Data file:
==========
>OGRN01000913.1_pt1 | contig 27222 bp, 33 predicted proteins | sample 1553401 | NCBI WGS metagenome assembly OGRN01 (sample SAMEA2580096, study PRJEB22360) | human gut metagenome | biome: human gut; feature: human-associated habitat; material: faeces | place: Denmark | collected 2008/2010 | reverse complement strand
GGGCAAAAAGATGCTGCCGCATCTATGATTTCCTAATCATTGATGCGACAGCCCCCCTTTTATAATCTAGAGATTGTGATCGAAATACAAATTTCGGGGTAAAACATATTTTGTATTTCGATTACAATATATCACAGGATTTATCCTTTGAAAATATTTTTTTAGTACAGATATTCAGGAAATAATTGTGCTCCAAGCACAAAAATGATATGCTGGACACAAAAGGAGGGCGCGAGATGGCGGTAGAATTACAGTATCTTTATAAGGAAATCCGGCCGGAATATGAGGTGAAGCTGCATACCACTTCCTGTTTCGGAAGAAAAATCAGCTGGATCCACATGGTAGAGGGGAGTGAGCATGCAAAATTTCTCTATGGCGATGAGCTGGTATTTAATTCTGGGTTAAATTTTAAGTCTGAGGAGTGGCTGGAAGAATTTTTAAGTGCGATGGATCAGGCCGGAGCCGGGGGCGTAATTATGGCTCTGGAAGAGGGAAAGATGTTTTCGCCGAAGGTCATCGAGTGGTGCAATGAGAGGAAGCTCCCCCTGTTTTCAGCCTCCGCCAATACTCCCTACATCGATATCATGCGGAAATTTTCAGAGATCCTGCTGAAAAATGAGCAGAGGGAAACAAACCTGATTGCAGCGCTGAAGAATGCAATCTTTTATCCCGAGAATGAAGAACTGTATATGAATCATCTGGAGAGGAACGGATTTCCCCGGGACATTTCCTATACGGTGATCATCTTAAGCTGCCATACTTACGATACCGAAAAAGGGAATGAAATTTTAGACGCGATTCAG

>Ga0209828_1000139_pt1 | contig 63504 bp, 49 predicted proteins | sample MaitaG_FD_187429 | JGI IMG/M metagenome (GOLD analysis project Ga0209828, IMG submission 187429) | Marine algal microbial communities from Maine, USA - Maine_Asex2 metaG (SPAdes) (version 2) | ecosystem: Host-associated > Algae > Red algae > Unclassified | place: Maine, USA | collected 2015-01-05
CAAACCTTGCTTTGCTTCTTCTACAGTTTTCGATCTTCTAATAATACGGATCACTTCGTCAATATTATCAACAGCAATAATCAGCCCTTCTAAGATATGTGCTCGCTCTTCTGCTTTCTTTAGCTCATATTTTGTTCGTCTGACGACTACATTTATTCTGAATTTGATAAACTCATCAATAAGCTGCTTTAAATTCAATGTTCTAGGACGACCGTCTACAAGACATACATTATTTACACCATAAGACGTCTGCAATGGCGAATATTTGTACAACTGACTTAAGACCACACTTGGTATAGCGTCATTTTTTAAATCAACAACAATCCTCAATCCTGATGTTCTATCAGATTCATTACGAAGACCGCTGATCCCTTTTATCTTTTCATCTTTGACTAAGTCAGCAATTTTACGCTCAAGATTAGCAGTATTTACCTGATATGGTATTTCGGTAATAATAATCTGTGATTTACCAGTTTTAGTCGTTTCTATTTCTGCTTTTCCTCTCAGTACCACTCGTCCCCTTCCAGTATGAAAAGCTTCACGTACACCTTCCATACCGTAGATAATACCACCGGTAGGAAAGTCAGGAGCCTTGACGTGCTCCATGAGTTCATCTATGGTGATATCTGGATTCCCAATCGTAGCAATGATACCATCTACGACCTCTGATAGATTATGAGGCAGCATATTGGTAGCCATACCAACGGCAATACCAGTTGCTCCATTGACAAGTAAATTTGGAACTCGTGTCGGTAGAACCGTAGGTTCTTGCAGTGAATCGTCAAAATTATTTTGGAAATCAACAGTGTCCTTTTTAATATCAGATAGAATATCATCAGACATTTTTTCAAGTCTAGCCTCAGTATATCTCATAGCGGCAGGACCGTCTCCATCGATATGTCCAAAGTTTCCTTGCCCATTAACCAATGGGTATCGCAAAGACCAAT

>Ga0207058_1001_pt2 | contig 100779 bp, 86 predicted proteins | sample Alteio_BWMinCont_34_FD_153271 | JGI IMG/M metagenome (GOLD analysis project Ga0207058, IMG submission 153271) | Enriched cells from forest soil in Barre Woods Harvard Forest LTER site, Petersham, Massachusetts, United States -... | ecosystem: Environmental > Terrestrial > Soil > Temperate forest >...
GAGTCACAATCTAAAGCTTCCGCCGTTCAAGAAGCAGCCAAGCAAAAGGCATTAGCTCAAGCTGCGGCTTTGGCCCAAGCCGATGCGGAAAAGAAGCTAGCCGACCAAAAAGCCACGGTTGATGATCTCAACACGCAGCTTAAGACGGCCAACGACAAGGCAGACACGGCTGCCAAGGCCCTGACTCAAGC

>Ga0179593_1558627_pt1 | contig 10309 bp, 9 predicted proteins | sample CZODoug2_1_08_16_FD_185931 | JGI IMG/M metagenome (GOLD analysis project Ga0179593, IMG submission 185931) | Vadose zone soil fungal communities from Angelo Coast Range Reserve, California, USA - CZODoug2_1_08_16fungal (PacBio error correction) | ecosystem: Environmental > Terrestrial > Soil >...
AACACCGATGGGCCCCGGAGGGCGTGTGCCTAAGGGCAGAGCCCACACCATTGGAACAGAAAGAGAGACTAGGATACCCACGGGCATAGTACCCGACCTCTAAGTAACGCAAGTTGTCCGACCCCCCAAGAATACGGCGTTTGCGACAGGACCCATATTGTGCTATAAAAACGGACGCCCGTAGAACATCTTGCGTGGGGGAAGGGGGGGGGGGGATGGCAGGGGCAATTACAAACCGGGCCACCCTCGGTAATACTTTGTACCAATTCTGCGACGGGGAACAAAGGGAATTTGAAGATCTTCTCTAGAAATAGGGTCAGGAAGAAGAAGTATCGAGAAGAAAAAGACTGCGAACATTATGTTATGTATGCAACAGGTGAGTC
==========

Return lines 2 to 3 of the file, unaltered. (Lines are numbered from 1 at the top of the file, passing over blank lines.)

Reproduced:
GGGCAAAAAGATGCTGCCGCATCTATGATTTCCTAATCATTGATGCGACAGCCCCCCTTTTATAATCTAGAGATTGTGATCGAAATACAAATTTCGGGGTAAAACATATTTTGTATTTCGATTACAATATATCACAGGATTTATCCTTTGAAAATATTTTTTTAGTACAGATATTCAGGAAATAATTGTGCTCCAAGCACAAAAATGATATGCTGGACACAAAAGGAGGGCGCGAGATGGCGGTAGAATTACAGTATCTTTATAAGGAAATCCGGCCGGAATATGAGGTGAAGCTGCATACCACTTCCTGTTTCGGAAGAAAAATCAGCTGGATCCACATGGTAGAGGGGAGTGAGCATGCAAAATTTCTCTATGGCGATGAGCTGGTATTTAATTCTGGGTTAAATTTTAAGTCTGAGGAGTGGCTGGAAGAATTTTTAAGTGCGATGGATCAGGCCGGAGCCGGGGGCGTAATTATGGCTCTGGAAGAGGGAAAGATGTTTTCGCCGAAGGTCATCGAGTGGTGCAATGAGAGGAAGCTCCCCCTGTTTTCAGCCTCCGCCAATACTCCCTACATCGATATCATGCGGAAATTTTCAGAGATCCTGCTGAAAAATGAGCAGAGGGAAACAAACCTGATTGCAGCGCTGAAGAATGCAATCTTTTATCCCGAGAATGAAGAACTGTATATGAATCATCTGGAGAGGAACGGATTTCCCCGGGACATTTCCTATACGGTGATCATCTTAAGCTGCCATACTTACGATACCGAAAAAGGGAATGAAATTTTAGACGCGATTCAG

>Ga0209828_1000139_pt1 | contig 63504 bp, 49 predicted proteins | sample MaitaG_FD_187429 | JGI IMG/M metagenome (GOLD analysis project Ga0209828, IMG submission 187429) | Marine algal microbial communities from Maine, USA - Maine_Asex2 metaG (SPAdes) (version 2) | ecosystem: Host-associated > Algae > Red algae > Unclassified | place: Maine, USA | collected 2015-01-05